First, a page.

IAB urges people to stop “Mozilla from hijacking the Internet”

Mozilla has been busy including anti-tracking features in its browser and one that has been criticized by the Interactive Advertising Bureau (IAB) is the default blocking of third-party cookies. This particular feature would block all third party cookies by default and users would need to decide for themselves which cookies will be allowed on their systems and which won’t be.

Advertisers use cookies to serve targeted ads to users while they are browsing the web. A default block on these cookies means advertisers will be nearly blind to the surfing habits of users and they wouldn’t be able to serve targeted ads, which as they claim would directly impact the user experience and as we understand their revenue.

This is what the IAB is objecting to. Back in July, Randall Rothenberg, CEO of IAB lambasted Mozilla for its default third-party cookies blocking plans. Rothenberg said that that the company has “lost its values” as it took away users’ rights on controlling cookies and how they were used on their systems.

The ramblings didn’t end there and a couple of days back IAB took out a full page ad urging users to stop “Mozilla from hijacking the Internet”. Through the advert IAB has claimed that the Firefox maker wants to be the “judge and jury” when it comes to business models on the web. According to the IAB, Mozilla wants to eliminate the cookies which enable online advertisers to reach the right audience.

“If cookies are eliminated, it is clear to us that consumers will get a less relevant and diverse Internet experience”, reads the advert. The bureau went on to claim that currently users have control over whether they want to receive interest based ads or not.

There are quite a few including us who are not in sync with IAB’s claims here. Mozilla is not eliminating the third-party cookies. All it is doing is handing over complete control of cookies back to users and that too in a transparent way.

  • Billy Buzz

    Wow. screw the IAB. Freaking morons.

    • antifud

      its hilarious to hear the early death knell from the IAB. good riddance. This is another “by giving users rights, we’re claiming (they’re doing the opposite) ” article. Go figure. IAB doesn’t care about people.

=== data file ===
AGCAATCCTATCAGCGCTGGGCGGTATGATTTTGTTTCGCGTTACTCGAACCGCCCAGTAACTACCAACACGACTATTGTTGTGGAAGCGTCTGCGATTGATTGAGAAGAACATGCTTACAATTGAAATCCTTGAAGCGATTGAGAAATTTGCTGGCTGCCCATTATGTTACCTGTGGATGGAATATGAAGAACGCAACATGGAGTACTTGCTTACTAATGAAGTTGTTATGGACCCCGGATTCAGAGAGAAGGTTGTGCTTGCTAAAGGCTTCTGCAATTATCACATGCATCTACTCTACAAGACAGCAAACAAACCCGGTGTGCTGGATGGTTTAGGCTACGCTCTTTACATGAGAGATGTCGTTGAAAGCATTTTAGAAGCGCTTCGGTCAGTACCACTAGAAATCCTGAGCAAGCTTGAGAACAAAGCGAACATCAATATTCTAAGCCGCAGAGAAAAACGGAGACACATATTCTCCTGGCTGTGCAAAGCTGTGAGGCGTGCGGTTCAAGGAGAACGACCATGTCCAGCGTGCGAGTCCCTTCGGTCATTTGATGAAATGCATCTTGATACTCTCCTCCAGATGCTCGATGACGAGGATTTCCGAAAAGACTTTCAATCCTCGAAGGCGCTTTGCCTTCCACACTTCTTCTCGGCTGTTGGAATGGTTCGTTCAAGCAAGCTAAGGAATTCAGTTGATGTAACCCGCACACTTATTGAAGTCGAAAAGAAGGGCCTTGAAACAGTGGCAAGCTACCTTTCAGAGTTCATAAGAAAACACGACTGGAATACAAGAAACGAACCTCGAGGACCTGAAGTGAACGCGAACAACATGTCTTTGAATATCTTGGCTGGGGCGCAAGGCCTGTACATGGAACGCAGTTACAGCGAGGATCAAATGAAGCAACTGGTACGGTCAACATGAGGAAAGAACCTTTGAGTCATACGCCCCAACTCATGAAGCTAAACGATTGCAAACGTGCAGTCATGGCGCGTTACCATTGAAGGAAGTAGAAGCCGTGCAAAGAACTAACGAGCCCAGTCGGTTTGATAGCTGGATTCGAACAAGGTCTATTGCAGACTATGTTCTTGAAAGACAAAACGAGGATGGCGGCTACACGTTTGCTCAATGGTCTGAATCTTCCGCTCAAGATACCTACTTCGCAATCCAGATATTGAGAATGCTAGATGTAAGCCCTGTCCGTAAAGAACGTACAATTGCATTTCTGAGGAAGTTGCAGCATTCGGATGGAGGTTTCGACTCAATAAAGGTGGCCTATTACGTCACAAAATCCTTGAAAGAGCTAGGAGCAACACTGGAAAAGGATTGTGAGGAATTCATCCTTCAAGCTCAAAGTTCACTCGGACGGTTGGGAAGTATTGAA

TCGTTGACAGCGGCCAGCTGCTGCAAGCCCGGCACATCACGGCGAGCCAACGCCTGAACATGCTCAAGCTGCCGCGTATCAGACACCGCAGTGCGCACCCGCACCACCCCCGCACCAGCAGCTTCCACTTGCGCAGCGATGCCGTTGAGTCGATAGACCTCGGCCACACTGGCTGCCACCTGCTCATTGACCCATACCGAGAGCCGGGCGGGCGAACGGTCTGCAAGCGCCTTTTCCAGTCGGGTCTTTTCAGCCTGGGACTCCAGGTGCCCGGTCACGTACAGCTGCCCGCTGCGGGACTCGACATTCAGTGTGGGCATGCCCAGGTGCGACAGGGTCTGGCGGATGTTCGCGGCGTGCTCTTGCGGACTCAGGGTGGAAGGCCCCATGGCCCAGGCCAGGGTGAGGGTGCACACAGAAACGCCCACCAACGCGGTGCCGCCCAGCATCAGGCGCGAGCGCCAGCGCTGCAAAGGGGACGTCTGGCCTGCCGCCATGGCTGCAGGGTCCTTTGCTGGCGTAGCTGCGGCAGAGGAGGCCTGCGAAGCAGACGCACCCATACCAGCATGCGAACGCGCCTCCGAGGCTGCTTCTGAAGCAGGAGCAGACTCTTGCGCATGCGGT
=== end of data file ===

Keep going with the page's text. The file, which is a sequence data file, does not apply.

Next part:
• rezme

    “If cookies are eliminated, it is clear to us that consumers will get a less relevant and diverse *advertisement inundation* experience”, reads the advert.

    FTFY…

  • EndHaiku

    What a misleading acronym. I was shocked that the Internet Architecture Board would take a position, but it turns out that it’s just a bunch of marketing douchebags.

    • The mighty Tfear

      I thought it was Iambored.com or something, and then I thought, geez what douchebags get back to the funny. I was wrong, it was just a bunch of idiots naying and braying like farm animals.

  • http://ef.gy/ Magnus Deininger

    Mozilla: +1, IAB: lol

  • http://www.last.fm/user/MetalHeadCrab MetalHeadCrab

    …aaand my morning is off to a good start. Burn marketers, burn!

  • Truthspew

    First of all I employ AdBlock+ on the browser and block the more egregious crap at the router or hosts level.

    And I for one am happy that Mozilla is doing this.

  • Konto

    Dear IAB,
    please fuck yourselves gently with a chainsaw.

  • why not what

    How well does working for the bad guys pay?

  • bugmenotcom

    Advertizing companies come knocking at my computer asking to store cookies here, Mozilla says “no thanks, you can’t come in”, and they rant that Mozilla is “hijacking the Internet”?

    That’s like Jehovah’s Witnesses come knocking at my home asking to come in, I say “no thanks, you can’t come in”, and they rant that I’m “hijacking the Sidewalk”!

    Buahahaha. That’s just too funny! They’re delusional. It must be due to a lack of oxygen, they’ve got their heads shoved so far up their own ass.

  • Daniel Oom

    If you thought the Internet Architecture Board is an authoritative organisatiion, the Interactive Advertising Bureau must be some obscure organisation. The rulebook says that advertising on the Internet is actually legal these days, to the extent that national laws will permit it.